The Impact Of Social And Economic Inequalities On Children’s Health

 In Blog

The All Party Parliamentary Group (APPG) on a Fit and Healthy Childhood has released its most recent report which focuses on the impact of social and economic inequalities on children’s health. The report can be read in full here: bit.ly/2J6ulbN

We at Fitness In.. believe a child’s social and economic surroundings impact upon their mental and physical wellbeing. During our Health & Wellbeing Pathway courses we examine what we can do to adapt our surroundings and our unique ‘Parent’s Evenings’ engage directly with those parents and carers who can most influence a child’s environment.
This is an important report which can be read via the link, however, we have reproduced the Chair’s executive summery below.

The Impact Of Social And Economic Inequalities On Children’s Health

Executive Summary

A child born into circumstances of social and economic inequality in the 21st century United Kingdom will start life with one hand tied behind their back.

Nowhere is the disparity of experience more marked than in that of health and this, in turn, impacts the entire life course. In the same way that priority is given to securing the national infrastructure, prioritising the health of children from all areas and in all circumstances from the outset would therefore seem to be prudent rather than profligate. Yet as this Report demonstrates, successive Governments have skimped rather than saved; failed to build upon existing policy and played a costly policy game of ‘catching up later’ instead of deploying the early intervention measures that are cheaper and more effective in the long term.

The current scenario is not entirely bleak. There are examples of good practice both nationally and internationally that go some way towards combating the socioeconomic inequalities that blight children’s lives. Yet in the United Kingdom, despite increasing awareness of the problem, there is no overarching strategy to take from the best of present and past models and forge new frameworks and structures to enable all families to offer their children the best start in life. This will require policy makers to adopt fresh thinking and work in partnership with representatives from industry, the voluntary sector, communities, advertising and media. Barriers between sectors and Government Departments must be breached; voluntary ‘advice’ replaced by statutory provision where necessary and new posts created. Professionals from all walks of life must accept a need to re-train and reappraise the way that they work with children and families. Local authorities, devolved nations and even countries should pool expertise. But finally, the impact of social and economic inequalities on children’s health will cost money; not for today’s society alone but for the generations that will succeed it. At the moment, whilst cuts in benefit further entrench existing inequalities for some families in every community, others not so far away, demonstrate daily that:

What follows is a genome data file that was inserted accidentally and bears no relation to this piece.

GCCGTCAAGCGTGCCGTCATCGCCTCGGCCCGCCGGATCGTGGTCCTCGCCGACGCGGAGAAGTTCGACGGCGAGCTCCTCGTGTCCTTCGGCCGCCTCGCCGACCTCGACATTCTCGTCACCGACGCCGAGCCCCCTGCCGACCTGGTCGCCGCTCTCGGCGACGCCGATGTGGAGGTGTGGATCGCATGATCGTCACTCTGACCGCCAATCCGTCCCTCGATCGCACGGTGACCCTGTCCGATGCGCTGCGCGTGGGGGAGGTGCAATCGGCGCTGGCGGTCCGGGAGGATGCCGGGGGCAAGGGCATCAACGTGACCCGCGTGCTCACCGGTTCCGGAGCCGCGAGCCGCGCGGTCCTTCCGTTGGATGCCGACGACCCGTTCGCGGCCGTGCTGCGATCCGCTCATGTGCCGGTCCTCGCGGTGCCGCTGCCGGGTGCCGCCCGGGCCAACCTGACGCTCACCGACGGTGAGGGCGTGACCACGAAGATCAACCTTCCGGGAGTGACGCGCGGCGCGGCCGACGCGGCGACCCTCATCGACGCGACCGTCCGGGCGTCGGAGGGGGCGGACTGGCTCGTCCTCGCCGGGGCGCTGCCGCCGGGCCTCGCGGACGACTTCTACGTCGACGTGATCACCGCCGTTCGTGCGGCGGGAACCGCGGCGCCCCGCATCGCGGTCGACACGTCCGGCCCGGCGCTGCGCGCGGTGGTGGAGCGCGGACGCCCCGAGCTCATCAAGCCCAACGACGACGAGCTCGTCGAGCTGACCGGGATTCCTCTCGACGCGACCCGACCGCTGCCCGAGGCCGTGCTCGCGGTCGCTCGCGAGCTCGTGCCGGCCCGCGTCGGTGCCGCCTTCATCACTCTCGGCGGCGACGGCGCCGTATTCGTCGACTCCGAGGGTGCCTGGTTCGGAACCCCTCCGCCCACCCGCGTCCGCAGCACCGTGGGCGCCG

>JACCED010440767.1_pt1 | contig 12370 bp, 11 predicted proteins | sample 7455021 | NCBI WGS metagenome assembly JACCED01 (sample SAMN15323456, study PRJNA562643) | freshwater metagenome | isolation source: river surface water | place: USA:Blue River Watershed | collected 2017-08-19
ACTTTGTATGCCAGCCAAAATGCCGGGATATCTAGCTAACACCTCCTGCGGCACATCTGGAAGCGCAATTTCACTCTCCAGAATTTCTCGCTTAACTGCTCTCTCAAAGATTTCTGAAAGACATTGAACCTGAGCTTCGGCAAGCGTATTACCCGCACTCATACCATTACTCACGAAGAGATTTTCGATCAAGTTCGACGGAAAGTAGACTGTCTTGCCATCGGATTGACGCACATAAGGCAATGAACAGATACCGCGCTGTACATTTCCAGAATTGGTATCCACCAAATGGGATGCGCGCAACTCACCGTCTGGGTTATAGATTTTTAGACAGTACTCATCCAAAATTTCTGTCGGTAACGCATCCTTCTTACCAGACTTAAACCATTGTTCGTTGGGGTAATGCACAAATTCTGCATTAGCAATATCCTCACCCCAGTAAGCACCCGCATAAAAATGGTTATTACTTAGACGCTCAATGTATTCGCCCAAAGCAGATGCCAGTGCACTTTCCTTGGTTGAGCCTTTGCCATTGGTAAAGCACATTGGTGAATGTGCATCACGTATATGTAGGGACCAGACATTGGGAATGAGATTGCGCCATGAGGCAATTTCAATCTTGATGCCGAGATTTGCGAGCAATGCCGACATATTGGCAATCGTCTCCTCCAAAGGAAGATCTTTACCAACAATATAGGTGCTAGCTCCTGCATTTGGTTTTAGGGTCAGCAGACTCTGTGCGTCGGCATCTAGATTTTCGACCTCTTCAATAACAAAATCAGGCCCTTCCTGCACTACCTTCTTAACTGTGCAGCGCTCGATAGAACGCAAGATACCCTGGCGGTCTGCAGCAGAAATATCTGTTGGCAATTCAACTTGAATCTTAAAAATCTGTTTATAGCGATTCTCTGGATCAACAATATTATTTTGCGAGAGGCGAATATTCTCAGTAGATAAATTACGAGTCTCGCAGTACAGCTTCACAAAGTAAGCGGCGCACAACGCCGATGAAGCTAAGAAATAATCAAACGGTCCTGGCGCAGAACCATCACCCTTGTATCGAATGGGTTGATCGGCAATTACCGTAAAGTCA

‘For whosoever hath, to him shall be given, and he shall have more abundance’ (Matthew, 13:12 King James Bible).

However, the second part of the quotation:

‘but whosoever hath not, from him shall be taken away even that he hath’

serves as a grim warning to the entire nation that it will be footing the bill unless the Government takes action to address the social and economic inequalities that are currently disadvantaging the adults of the future. The policies advocated during the course of this Report are not financially excessive but neither do they all come free.

If we are serious about children’s health, we must invest now to address the social and economic inequalities that are holding them back – saving later on the lasting prosperity that will therefore be achieved.

Helen Clark: March, 2018.

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